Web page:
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Publication numberUS8068999 B2
Publication typeGrant
Application numberUS 12/578,276
Publication dateNov 29, 2011
Filing dateOct 13, 2009
Priority dateSep 5, 2006
Also published asUS7636640, US8010303, US20080059084, US20100030388, US20100070206, WO2008030454A2, WO2008030454A3
Publication number12578276, 578276, US 8068999 B2, US 8068999B2, US-B2-8068999, US8068999 B2, US8068999B2
InventorsChiun Wang, John M. Lull, William S. Valentine
Original AssigneeBrooks Instrument, Llc
Export CitationBiBTeX, EndNote, RefMan
External Links: USPTO, USPTO Assignment, Espacenet
Multi-gas flow device
US 8068999 B2
Abstract
A system and method of characterizing or controlling a flow of a fluid is provided that involves a sensor conduit and a bypass. A plurality of fluids may be utilized in the flow control device based on characteristic information of the device generated during calibration thereof. The characteristic information, in turn is based on a dimensionless parameters, such as adjusted dynamic pressure and adjusted Reynolds number.
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Claims(19)
1. A method of determining a flow rate of a fluid comprising:
providing a flow sensor comprising a bypass with a plurality of bypass tubes, a sensor conduit in fluid communication with the bypass;
generating a measured signal representative of a flow rate of a fluid through the sensor conduit;
accessing characteristic information generated during calibration of the flow sensor at a plurality of flow rates with at least one calibration fluid, the characteristic information including a plurality of first dimensionless parameters based on a dynamic pressure of each of the plurality of flow rates and a corresponding plurality of second dimensionless parameters based on a Reynolds number of each of the plurality of flow rates; and
generating a representation of the flow rate of the fluid through the flow sensor based at least partially on the measured signal and on the characteristic information, wherein the characteristic information is at least partially defined by a characteristic function:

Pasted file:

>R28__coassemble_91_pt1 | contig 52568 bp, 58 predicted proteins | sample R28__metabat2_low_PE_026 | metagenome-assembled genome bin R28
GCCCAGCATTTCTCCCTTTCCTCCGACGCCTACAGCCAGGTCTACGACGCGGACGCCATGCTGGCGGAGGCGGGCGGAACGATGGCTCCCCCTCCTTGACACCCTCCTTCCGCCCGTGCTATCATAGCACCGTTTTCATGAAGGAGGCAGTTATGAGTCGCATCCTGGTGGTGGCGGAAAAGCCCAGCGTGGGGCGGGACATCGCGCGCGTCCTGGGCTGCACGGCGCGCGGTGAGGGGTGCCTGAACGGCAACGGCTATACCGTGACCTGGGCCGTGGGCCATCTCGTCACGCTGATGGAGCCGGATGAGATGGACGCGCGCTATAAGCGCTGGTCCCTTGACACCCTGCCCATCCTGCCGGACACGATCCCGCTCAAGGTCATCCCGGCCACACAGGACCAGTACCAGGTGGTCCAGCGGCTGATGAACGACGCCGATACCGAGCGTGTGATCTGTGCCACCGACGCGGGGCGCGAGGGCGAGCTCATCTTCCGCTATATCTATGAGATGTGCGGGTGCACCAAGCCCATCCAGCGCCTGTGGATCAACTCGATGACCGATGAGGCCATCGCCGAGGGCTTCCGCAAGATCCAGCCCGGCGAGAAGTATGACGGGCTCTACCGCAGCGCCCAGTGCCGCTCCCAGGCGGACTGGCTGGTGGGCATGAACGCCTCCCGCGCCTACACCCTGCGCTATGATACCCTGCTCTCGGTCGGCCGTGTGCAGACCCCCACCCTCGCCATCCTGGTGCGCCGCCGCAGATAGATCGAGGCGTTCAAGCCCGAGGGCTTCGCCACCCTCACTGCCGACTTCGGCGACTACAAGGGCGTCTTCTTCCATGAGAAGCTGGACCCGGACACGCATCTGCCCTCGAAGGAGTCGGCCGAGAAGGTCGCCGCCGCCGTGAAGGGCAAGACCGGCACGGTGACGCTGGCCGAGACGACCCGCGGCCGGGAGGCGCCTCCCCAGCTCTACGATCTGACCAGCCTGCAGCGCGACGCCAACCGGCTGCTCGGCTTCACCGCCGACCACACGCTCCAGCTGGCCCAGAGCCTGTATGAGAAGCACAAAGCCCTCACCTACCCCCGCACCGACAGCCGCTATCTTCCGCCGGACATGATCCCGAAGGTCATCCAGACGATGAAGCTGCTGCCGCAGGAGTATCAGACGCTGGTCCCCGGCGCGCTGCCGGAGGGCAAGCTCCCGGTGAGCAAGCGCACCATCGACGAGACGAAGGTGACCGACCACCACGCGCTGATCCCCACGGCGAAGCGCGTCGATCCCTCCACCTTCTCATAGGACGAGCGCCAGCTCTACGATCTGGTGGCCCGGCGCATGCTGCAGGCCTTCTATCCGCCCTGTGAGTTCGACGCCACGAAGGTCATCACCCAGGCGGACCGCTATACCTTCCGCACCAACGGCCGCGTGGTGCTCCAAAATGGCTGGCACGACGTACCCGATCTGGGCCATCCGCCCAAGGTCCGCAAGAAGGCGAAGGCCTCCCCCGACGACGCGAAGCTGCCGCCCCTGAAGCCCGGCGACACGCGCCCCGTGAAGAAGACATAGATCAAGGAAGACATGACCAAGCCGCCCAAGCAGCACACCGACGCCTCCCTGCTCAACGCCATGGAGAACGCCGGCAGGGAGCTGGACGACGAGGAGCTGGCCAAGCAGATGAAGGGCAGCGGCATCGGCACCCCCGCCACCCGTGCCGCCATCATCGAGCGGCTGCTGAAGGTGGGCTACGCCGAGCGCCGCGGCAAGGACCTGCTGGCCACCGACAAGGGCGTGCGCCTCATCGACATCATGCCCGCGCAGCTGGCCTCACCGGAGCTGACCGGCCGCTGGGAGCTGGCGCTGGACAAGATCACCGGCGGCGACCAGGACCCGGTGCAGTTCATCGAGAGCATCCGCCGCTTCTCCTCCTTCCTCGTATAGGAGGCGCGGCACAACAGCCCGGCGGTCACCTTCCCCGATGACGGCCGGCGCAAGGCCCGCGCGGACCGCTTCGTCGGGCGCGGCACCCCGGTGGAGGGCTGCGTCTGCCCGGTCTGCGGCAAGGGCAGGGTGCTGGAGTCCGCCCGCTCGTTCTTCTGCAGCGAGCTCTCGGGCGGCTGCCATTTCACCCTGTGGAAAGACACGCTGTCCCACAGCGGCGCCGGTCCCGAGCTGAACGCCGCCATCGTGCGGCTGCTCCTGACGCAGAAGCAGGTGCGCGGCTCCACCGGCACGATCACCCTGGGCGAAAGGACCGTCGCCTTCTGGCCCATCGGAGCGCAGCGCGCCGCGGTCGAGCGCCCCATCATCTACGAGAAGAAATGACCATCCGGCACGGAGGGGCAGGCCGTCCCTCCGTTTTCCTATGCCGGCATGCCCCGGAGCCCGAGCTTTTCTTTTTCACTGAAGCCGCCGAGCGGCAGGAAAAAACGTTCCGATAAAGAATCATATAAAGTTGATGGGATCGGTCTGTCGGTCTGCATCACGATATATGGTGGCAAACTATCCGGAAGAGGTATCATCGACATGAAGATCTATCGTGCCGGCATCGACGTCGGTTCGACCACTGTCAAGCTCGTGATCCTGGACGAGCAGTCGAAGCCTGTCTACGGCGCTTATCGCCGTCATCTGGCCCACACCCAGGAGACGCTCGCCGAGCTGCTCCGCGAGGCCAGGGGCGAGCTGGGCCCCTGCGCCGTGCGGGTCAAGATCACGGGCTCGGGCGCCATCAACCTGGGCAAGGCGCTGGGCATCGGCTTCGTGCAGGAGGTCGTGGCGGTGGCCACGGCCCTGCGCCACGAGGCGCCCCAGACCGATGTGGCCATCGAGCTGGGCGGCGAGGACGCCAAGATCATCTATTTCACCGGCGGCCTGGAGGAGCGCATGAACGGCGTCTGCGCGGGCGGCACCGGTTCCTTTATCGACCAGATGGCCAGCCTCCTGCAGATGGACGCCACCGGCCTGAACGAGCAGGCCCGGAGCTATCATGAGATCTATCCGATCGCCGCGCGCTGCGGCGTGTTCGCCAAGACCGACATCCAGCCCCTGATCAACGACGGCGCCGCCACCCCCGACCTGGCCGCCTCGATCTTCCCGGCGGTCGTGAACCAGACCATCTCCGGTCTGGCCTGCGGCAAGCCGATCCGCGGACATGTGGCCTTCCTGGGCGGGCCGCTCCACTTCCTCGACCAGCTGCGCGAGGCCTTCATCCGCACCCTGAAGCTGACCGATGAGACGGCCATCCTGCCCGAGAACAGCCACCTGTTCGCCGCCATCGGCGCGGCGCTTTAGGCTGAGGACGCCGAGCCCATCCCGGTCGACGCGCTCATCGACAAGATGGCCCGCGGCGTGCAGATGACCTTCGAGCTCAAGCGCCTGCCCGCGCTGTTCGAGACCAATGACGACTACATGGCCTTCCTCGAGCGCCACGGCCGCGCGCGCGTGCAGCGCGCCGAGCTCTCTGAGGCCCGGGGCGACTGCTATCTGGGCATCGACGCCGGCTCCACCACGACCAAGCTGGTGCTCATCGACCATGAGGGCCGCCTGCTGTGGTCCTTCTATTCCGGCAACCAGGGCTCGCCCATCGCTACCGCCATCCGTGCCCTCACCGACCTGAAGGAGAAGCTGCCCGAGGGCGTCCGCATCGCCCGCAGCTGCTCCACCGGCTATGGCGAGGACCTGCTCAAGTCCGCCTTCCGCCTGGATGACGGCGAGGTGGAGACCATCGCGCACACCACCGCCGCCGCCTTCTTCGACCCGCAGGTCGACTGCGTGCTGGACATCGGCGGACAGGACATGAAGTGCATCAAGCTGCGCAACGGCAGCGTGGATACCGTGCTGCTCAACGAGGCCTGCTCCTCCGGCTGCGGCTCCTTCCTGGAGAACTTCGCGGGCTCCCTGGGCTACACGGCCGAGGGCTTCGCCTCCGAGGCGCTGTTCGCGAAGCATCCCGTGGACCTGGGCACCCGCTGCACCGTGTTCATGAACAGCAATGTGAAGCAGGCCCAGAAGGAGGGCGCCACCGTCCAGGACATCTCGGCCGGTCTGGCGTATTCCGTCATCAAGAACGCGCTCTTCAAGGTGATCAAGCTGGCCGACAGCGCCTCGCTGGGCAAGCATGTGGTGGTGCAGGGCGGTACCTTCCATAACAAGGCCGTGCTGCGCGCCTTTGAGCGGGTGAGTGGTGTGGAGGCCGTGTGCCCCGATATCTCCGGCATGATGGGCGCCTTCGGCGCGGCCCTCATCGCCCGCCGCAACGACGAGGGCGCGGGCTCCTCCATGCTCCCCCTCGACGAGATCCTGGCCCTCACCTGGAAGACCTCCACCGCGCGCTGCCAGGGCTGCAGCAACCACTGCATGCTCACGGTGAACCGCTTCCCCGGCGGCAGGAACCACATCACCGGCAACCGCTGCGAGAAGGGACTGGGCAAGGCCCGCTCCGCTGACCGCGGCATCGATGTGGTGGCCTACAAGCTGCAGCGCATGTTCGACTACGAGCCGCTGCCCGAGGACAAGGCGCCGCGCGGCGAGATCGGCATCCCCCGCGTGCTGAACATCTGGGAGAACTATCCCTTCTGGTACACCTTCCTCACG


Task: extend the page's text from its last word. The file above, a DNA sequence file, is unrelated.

Q Δ P = G ( Re D L )
where
Q is a bypass dynamic pressure determined during calibration with the at least one calibration fluid,
ΔP is a pressure differential across the flow sensor determined during calibration,
Re is a Reynolds number through the bypass determined during calibration,
D is the inside diameter of the bypass tubes, and
L is the bypass tube length.
2. The method of claim 1, wherein the fluid is not any of the calibration fluids utilized during calibration of the flow sensor.
3. The method of claim 1, wherein the characteristic function is based at least partially on a bypass bias function defined by the relationship:
F B = ( a 0 + a 1 X + a 2 X 2 + a 3 X 3 ) where X = Re D L
and where a0, a1, a2, and a3 are bypass bias function coefficients defined during calibration of the flow sensor.
4. A method of controlling a flow rate of a fluid through a flow controller comprising a control valve and a flow sensor, the flow sensor having a bypass that includes a plurality of bypass tubes, and a sensor conduit fluidly connected to the bypass, the method comprising generating a measured signal representative of a flow rate of the fluid through the sensor conduit;
generating a representation of the flow rate of the fluid through the flow sensor based at least partially on the measured signal, one or more sensor attributes, one or more fluid properties, and a characteristic function according to the relationship: